In its Compliance and Enforcement Policy released in February 2019, the Australian Competition and Consumer Commission (ACCC) flagged a continued focus on the representations, or more importantly misrepresentations, companies make in relation to the consumer guarantees regime under the Australian Consumer Law (ACL).
Companies that are misrepresenting customer guarantees and consequently breaching consumer guarantee laws, are a continued concern for the ACCC. From the wave of investigations carried out by the ACCC in 2019, several lessons can be learned.
Recalling the authorities
This spotlight on customer warranties and guarantees touches on two key aspects of the ACL:
- First, is that section 54 of ACL requires businesses to provide automatic guarantees to customers that products and services purchased (for less than $40,000, or for more than $40,000 if for personal or household use) will work as expected.
- Second, section 29 of the ACL prohibits businesses from making false or misleading representations regarding their goods or services. This includes, as per section 29(m):
…a false or misleading representation concerning the existence, exclusion or effect of any condition, warranty, guarantee, right or remedy…
Separate to these guarantees, many businesses offer warranties against defects. These warranties usually consist of a time-limited representation to the customer that, if the goods are defective, the business will repair, replace or refund those goods as appropriate. It is important to note however, as called out by the ACCC, that these warranties operate in addition to the consumer guarantees under the ACL – they do not limit or replace them.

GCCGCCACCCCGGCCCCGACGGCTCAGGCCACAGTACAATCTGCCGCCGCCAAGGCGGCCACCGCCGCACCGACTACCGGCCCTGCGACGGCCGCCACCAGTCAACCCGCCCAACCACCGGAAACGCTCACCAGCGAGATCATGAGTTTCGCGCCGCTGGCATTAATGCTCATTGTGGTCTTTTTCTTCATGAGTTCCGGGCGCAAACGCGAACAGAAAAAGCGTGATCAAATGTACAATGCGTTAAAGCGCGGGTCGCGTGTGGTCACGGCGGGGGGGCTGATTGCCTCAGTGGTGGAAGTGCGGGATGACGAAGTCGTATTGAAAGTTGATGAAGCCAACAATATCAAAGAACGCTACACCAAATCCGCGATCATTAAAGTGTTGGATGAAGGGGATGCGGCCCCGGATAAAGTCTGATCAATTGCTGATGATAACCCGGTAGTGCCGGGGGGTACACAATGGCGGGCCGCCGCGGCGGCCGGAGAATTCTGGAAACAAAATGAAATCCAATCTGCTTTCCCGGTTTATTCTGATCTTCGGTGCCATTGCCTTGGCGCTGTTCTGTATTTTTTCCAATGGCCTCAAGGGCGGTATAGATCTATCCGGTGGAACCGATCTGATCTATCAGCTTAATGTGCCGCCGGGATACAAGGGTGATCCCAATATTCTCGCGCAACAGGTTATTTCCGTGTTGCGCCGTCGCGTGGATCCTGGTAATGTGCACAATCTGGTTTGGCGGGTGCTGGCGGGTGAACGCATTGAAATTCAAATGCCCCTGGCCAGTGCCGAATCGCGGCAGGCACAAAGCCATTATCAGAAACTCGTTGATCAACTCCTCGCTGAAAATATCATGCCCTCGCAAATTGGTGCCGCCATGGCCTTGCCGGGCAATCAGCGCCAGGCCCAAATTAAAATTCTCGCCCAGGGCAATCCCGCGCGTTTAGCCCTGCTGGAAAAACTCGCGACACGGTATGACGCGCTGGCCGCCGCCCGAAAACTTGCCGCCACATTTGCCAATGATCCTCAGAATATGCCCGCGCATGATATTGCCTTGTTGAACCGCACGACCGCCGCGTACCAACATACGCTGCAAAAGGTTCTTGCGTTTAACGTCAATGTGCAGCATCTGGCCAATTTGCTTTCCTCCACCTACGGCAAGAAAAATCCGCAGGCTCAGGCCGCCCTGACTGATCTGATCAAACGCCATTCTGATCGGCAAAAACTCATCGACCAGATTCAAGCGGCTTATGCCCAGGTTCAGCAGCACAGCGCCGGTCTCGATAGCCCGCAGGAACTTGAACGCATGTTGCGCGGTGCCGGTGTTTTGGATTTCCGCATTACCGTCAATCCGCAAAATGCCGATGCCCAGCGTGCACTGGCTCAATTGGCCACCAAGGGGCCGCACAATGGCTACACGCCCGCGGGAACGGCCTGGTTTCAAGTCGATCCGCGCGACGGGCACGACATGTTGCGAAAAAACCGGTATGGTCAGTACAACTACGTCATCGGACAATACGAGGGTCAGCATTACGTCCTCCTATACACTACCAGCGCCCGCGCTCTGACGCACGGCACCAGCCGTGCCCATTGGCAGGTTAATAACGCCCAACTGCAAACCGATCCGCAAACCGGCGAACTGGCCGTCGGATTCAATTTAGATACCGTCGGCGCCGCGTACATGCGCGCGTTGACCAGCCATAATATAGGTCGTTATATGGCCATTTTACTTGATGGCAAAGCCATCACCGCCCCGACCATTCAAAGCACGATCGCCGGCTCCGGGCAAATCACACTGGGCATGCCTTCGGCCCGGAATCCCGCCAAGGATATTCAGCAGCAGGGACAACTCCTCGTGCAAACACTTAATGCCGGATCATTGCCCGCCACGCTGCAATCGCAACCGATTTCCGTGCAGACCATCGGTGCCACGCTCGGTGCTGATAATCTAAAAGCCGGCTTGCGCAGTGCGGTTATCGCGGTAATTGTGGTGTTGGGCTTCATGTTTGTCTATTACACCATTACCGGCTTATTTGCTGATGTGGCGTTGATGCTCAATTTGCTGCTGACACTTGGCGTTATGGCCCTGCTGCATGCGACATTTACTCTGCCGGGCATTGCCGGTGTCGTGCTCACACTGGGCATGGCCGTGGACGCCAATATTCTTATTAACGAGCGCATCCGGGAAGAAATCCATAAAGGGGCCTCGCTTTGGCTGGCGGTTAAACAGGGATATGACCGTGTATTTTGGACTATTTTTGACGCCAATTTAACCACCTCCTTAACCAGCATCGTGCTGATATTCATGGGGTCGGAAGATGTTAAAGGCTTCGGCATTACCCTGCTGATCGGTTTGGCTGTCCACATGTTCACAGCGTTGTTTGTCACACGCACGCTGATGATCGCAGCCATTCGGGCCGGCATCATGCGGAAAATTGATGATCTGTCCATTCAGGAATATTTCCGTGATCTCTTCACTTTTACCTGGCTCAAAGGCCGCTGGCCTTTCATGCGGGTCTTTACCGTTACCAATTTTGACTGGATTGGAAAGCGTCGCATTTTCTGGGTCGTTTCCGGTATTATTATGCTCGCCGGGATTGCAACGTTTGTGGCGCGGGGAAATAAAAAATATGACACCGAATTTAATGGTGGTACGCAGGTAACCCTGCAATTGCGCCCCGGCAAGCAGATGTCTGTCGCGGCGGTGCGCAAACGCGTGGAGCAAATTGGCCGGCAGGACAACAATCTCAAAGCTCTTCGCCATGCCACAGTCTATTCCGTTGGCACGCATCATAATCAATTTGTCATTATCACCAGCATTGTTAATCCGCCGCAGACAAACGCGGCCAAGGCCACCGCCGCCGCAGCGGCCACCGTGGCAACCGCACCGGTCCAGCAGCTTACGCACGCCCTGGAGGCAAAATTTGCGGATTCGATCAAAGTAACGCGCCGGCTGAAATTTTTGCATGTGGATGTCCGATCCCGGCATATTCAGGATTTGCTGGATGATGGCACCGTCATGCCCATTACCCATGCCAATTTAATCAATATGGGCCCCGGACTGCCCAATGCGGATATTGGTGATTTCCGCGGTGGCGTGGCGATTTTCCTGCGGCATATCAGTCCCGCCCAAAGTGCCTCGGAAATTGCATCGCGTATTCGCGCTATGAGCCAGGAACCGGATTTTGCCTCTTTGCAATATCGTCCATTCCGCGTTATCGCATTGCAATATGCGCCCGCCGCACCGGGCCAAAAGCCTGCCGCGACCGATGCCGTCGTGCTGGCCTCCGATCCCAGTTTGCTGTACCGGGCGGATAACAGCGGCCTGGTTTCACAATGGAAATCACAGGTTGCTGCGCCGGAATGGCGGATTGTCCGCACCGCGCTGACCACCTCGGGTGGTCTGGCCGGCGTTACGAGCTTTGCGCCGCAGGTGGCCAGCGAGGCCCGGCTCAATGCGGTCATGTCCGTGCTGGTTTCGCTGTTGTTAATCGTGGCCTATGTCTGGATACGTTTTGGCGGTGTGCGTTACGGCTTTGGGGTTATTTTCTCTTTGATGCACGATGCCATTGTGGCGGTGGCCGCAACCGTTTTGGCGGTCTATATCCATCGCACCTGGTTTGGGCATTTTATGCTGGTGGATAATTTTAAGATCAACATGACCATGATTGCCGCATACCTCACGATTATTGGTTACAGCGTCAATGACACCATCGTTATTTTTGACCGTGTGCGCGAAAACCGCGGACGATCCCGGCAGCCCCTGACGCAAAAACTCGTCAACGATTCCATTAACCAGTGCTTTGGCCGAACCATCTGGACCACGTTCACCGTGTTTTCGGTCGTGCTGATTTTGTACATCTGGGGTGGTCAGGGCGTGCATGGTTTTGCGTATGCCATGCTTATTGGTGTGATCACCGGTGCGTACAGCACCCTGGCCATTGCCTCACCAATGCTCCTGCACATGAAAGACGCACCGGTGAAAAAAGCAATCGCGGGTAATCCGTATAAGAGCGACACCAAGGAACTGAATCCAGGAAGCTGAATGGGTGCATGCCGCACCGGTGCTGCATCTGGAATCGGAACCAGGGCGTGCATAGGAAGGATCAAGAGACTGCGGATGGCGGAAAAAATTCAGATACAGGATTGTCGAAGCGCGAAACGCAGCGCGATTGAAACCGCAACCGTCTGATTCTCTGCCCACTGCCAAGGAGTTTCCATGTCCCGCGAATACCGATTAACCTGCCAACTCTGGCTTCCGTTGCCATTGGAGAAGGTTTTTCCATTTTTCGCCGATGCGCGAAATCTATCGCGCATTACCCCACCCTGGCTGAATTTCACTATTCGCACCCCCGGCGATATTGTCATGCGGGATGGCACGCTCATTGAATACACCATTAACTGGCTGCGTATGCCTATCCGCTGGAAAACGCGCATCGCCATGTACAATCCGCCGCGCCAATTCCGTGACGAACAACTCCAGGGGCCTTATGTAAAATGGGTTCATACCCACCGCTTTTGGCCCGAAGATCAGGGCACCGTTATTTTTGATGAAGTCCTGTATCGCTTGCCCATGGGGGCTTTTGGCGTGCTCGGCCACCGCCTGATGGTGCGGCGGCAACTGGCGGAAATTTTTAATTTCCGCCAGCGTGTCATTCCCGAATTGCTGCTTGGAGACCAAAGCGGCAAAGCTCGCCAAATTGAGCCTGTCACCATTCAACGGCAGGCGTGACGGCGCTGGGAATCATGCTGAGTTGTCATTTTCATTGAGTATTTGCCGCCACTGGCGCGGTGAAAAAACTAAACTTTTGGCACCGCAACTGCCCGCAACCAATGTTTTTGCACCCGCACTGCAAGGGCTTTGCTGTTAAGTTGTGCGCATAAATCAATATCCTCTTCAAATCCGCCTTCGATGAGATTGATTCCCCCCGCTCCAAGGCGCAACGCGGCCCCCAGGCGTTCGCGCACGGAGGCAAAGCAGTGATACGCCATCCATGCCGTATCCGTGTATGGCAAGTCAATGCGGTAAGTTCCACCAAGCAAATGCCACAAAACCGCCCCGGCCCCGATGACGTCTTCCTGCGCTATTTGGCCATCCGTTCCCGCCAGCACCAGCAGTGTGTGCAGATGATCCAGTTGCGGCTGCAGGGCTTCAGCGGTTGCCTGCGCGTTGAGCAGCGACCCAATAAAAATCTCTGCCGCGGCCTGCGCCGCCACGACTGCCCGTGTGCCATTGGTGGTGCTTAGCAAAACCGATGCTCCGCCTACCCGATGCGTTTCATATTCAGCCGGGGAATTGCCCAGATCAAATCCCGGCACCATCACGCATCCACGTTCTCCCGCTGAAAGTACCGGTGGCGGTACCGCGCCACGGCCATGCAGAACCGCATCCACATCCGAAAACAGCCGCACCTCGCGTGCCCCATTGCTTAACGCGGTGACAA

The golden thread – and how to snip it
Throughout 2019 the ACCC has undertaken a range of enforcement activity to uphold the ACL, emphasising that the consumer guarantees cannot be excluded or changed by a business’ warranty. Attempts to do so risk pecuniary penalties to the higher of:
- $10 million;
- 3 times the value of the benefit obtained by the misrepresentation; or
- 10% of the annual turnover of the company during the 12-month period preceding the misrepresentation.
Examples of conduct found to be attempting to exclude or change rights to consumer guarantees, and where penalties were subsequently issued, include:
- businesses’ refusal to provide refunds (eg on travel fares);
- businesses asserting that refunds were available solely from the manufacturer, not the retailer;
- businesses imposing time restrictions on consumer guarantees; and
- businesses asserting that a consumer’s rights were limited to the manufacturer warranty, which would override any other consumer guarantees.
In addition to the above, the Full Federal Court has indicated that businesses which refrain from highlighting the ACL consumer guarantees to their customers (and only acknowledging that ACL consumer guarantees exist when prompted by a particular customer) may be found to be misleading such customers under the ACL
Tracking out of the storm
Businesses need to be increasingly mindful that their policies and procedures are clear and accurate regarding the ACL consumer guarantees regime. We recommend businesses consider the following steps:
- ensuring their relevant documentation (e.g. policies, websites) inform customers of their rights under the ACL;
- checking that any warranties provided do not contain language which could be seen as denying or overriding the consumer guarantees;
- updating any warranties to include the mandatory text introduced in June 2019 by the ACCC; and
- training staff to ensure they are adequately informed of the relevant consumer rights and remedies.
Authors: Lesley Sutton, Thomas Power and Rosalind Moffatt